This is my plea to each and every one of you to step outside your comfort zone – whatever that means for you – and do whatever you possibly can to elect Tricia Zunker and Joe Biden in these next critical months ahead. Do more than you’re doing now because you remember just how you felt back on the morning of Nov. 9, 2016, a feeling you swore you’d never forget. Start by getting in touch with your local Democratic Party and make it your own by your participation and your passion. Get involved and get creative. There’s still time, and the numbers are on our side if we act with the conviction we all once felt.
Steve Pearson
Thank you | Kevin L. Shetler
Thank you to the Siren School District voters for supporting the referendum. Your support of the school will benefit the students, staff and the school community for years to come. The administration and district office staff worked very hard to deliver information to the community. Consequently, it worked. We are so grateful for the school board, staff members, parents and the community for putting the children first. Thank you! Kevin L. Shetler District administrator Siren School District
Rezone Danger | Roger and Marilyn Belau
Danger! Alert!
Our vehicle is stopped at the intersection of Deer Lake/Bear Lake Road and Hwy. 77 to head out from our residence on Deer Lake Road to go shopping. It is Friday. The traffic on Hwy. 77 is heavy as cabin owners come for the weekend. We look to the east down the curving hill. There is a blind spot there. Then we look to the west, a short distance away is the crest of a hill. Cars drive at 60 mph through this scenic countryside. We look to our right and our left again. We pull out and check the rearview mirror to see what vehicle may suddenly be fast approaching us as we get up to speed.
A dangerous intersection!
The danger at this intersection is about to get worse. A business, North Camp Properties III, is applying for a rezone from residential to commercial in order to locate their business at this intersection. The Burnett County Board of Supervisors has the option of rejecting the rezone. In the quiet winter months the Burnett County Land Use and Information Committee approved the conditional use permit to allow North Camp Properties III to erect 103 storage units, 12 feet by 25 feet each, to allow outdoor space to store 75 watercraft, and also to build a sales/showroom, approximately 50 feet by 140 feet.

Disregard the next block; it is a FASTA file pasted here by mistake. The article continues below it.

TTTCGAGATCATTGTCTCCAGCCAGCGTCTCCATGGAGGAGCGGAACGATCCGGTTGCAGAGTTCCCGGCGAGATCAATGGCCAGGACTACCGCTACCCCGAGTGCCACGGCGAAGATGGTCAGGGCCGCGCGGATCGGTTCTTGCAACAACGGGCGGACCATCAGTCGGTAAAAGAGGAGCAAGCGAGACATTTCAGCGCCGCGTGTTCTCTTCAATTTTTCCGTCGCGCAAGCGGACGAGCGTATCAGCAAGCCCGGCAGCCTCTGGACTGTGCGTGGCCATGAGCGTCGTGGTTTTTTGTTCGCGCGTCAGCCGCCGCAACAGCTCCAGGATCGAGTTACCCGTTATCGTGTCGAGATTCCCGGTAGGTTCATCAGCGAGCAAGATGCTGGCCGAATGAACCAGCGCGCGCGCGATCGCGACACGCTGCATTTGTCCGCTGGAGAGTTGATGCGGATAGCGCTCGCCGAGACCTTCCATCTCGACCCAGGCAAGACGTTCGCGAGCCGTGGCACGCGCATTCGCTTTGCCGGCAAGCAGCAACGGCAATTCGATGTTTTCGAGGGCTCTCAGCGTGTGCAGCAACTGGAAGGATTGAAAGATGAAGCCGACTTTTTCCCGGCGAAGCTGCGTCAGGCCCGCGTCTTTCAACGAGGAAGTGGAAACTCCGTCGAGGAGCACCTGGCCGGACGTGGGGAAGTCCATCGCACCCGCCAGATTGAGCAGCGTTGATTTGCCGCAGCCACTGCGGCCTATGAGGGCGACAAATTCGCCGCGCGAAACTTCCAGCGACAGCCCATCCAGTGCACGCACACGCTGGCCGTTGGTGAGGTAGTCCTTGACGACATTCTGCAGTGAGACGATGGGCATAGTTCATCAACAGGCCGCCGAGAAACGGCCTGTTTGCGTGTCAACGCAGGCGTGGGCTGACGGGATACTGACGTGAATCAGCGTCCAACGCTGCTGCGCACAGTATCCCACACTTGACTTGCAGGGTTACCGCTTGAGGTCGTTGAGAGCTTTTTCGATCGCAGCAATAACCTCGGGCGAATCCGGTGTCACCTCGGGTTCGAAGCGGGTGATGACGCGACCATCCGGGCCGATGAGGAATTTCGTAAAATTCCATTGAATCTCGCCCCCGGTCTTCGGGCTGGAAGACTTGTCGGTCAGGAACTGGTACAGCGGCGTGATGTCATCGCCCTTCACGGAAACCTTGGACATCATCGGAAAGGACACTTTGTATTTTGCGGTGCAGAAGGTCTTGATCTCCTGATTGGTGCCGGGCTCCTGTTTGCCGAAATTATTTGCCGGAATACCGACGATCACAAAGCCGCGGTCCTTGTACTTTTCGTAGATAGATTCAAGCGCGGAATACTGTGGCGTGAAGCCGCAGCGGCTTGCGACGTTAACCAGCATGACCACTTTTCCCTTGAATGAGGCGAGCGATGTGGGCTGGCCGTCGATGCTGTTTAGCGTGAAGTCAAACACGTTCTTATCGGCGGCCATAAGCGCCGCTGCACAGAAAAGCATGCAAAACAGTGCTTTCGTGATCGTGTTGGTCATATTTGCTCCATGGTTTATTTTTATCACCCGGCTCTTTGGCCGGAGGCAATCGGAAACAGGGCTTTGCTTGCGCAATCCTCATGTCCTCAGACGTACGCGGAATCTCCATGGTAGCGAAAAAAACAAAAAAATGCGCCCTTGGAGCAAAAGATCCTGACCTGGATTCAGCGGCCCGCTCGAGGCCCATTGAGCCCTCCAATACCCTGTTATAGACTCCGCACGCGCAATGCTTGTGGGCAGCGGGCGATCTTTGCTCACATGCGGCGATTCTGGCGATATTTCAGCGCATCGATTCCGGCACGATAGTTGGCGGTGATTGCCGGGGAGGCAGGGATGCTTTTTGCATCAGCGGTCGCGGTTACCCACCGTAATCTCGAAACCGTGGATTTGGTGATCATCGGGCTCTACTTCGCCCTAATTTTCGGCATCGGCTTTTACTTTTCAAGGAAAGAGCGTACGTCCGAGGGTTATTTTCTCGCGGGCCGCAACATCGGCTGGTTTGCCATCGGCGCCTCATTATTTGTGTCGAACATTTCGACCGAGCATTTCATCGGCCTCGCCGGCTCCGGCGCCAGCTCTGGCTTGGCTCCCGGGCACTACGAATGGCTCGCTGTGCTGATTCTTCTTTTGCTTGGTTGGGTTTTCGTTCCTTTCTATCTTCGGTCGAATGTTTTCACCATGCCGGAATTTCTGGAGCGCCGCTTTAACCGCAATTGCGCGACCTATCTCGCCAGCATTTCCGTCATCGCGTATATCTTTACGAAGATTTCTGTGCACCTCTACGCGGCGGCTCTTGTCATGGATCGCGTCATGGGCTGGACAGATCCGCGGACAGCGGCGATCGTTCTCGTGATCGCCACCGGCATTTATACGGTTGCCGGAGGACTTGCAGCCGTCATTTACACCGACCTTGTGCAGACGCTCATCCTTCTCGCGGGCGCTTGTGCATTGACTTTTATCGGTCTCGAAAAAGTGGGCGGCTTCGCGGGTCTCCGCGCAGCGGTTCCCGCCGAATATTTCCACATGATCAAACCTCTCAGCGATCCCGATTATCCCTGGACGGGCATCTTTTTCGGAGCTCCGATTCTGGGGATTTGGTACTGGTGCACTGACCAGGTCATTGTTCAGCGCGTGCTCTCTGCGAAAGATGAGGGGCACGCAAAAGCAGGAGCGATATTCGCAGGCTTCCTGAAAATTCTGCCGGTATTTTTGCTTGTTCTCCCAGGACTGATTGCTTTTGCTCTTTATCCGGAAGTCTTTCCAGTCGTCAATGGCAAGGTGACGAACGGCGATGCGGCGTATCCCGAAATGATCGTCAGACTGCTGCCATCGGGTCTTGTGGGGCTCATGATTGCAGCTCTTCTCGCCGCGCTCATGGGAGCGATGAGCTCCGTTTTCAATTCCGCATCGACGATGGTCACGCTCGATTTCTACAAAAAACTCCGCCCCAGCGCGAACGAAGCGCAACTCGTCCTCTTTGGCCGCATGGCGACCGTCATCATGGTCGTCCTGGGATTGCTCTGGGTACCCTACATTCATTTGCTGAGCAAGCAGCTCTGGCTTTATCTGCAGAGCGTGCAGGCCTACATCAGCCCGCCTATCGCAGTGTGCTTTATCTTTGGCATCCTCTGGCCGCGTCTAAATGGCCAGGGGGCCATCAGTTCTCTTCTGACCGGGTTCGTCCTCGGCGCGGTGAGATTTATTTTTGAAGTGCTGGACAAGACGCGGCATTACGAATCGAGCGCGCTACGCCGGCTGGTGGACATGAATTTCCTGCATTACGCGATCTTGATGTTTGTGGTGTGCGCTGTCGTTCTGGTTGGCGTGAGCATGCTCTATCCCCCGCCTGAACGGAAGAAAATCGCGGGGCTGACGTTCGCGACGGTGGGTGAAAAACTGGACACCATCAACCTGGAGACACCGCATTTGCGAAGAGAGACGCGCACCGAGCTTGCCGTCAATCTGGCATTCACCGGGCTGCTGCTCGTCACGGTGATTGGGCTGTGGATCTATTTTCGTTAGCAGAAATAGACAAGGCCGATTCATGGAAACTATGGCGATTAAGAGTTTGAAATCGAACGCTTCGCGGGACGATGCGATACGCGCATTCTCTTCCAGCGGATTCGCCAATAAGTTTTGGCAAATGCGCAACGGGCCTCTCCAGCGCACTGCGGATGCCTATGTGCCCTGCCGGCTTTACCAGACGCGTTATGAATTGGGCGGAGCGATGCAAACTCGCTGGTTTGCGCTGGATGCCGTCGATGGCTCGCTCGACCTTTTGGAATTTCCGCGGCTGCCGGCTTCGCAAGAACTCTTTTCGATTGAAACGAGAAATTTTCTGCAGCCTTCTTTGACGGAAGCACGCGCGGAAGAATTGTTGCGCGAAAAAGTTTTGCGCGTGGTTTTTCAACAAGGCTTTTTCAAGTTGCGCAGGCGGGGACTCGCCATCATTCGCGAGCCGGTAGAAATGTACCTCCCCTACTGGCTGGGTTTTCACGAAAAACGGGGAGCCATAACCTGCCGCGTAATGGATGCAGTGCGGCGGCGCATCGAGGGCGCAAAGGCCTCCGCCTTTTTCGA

All this is dependent on rezoning this property to commercial use.
This storage/sales business will substantially increase the traffic hazard through this intersection.
A traffic accident study of this intersection by the Wisconsin Bureau of Transportation and Safety states: “ ... it is the case that injury crashes do make up a higher proportion of crashes (42%) in this area than they typically do in all statewide crashes (23%).” In the past 10 years there have been 12 accidents at this intersection.
If you travel Hwy. 77 and pass through this intersection or use Deer Lake Road/Bear Lake Road, email/call the Burnett County Board of Supervisors at, listed under government. Don Taylor is the chair. Webb Lake town supervisors are found at
Make sure to find out when the Burnett County Board of Supervisors meeting will be held. Encourage them to realize that the rezone for this business location will endanger us all. It is an opportunity to let our voices be heard in an effort to keep Wisconsin roads safe.
Roger Belau
Marilyn Belau
Webb Lake
Robbin K. Larson | My heroes